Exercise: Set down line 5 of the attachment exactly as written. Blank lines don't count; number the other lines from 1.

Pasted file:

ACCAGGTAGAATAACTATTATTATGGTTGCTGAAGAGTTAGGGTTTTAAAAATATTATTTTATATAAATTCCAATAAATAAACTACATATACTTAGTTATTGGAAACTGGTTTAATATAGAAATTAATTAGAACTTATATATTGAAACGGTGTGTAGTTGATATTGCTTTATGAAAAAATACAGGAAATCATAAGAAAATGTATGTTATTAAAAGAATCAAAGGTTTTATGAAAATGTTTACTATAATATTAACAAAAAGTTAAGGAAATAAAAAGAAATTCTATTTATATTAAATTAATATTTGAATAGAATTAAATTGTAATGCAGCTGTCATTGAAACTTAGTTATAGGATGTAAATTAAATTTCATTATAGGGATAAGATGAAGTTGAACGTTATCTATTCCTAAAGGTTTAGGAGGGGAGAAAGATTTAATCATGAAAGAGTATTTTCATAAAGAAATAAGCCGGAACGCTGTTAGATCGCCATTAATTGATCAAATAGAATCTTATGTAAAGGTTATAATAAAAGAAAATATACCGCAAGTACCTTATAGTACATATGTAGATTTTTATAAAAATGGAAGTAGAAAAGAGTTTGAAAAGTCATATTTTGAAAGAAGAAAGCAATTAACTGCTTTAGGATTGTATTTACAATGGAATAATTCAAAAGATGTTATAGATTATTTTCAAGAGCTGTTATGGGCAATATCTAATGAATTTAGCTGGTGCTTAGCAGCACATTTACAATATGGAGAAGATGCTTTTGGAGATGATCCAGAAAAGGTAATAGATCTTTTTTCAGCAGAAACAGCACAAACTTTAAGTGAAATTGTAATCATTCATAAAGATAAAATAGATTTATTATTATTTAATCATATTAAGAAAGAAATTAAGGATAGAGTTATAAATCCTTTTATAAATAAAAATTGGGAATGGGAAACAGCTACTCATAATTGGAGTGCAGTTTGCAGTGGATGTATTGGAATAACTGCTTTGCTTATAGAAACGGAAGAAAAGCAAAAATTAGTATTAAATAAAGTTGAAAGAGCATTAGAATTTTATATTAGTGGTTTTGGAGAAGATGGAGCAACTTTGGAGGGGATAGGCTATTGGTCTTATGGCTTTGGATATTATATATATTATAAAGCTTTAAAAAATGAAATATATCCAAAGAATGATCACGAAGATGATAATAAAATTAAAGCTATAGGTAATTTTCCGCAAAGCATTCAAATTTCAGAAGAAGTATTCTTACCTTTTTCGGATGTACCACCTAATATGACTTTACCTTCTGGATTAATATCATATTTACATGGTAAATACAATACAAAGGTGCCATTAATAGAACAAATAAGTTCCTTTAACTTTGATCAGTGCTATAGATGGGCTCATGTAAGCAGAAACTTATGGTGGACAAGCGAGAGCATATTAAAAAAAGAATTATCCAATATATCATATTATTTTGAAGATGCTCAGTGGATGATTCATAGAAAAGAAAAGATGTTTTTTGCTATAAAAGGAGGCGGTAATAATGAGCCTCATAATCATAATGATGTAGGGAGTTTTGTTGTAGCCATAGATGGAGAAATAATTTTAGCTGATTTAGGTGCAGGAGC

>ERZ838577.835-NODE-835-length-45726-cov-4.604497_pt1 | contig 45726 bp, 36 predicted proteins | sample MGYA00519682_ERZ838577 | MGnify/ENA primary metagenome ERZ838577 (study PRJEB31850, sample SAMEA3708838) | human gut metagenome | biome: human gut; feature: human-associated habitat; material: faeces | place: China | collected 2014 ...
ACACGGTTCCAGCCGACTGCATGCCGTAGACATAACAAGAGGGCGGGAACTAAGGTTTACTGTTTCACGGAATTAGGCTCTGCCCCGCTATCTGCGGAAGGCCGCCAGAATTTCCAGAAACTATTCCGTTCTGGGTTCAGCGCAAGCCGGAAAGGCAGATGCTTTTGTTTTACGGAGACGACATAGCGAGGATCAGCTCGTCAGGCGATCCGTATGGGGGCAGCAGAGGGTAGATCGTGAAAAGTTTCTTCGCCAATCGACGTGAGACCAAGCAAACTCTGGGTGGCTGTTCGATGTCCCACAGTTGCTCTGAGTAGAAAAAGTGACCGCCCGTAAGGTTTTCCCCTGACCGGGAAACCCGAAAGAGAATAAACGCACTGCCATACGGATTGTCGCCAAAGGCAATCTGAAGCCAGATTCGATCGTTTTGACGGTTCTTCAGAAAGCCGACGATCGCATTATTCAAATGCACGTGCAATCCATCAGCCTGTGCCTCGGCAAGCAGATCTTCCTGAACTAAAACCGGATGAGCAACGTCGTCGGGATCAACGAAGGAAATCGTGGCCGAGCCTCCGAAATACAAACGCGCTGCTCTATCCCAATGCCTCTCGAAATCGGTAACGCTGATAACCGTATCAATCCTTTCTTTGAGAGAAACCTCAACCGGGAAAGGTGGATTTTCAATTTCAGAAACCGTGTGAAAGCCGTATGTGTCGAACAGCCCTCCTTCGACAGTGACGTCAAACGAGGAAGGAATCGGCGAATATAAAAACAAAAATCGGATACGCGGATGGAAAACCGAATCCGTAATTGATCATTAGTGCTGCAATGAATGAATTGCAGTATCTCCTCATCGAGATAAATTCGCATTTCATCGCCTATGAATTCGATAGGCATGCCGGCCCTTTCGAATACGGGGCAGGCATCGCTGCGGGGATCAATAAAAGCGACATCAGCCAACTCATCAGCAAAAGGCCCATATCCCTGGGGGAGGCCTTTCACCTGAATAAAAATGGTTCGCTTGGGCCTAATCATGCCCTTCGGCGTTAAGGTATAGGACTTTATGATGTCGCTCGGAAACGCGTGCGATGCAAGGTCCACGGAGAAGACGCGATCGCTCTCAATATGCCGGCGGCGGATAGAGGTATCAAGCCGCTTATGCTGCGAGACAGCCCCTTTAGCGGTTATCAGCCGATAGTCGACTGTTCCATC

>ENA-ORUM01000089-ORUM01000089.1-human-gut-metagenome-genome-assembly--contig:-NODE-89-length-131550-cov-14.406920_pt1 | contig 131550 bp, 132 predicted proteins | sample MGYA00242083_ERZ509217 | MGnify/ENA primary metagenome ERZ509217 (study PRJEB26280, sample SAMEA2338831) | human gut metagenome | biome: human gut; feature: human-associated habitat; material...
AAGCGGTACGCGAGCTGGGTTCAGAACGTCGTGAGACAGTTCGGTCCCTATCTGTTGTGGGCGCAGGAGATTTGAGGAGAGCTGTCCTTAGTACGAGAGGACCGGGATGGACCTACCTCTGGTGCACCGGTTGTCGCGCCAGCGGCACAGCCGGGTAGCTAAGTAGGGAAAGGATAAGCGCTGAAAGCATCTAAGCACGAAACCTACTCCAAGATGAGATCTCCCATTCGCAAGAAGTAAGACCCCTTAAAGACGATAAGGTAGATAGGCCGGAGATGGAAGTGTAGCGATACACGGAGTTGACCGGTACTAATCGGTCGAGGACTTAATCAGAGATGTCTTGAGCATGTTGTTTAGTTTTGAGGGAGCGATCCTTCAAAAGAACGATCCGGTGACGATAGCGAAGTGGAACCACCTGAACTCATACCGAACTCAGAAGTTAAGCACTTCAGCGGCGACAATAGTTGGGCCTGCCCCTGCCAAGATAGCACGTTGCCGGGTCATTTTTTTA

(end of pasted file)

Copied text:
AAGCGGTACGCGAGCTGGGTTCAGAACGTCGTGAGACAGTTCGGTCCCTATCTGTTGTGGGCGCAGGAGATTTGAGGAGAGCTGTCCTTAGTACGAGAGGACCGGGATGGACCTACCTCTGGTGCACCGGTTGTCGCGCCAGCGGCACAGCCGGGTAGCTAAGTAGGGAAAGGATAAGCGCTGAAAGCATCTAAGCACGAAACCTACTCCAAGATGAGATCTCCCATTCGCAAGAAGTAAGACCCCTTAAAGACGATAAGGTAGATAGGCCGGAGATGGAAGTGTAGCGATACACGGAGTTGACCGGTACTAATCGGTCGAGGACTTAATCAGAGATGTCTTGAGCATGTTGTTTAGTTTTGAGGGAGCGATCCTTCAAAAGAACGATCCGGTGACGATAGCGAAGTGGAACCACCTGAACTCATACCGAACTCAGAAGTTAAGCACTTCAGCGGCGACAATAGTTGGGCCTGCCCCTGCCAAGATAGCACGTTGCCGGGTCATTTTTTTA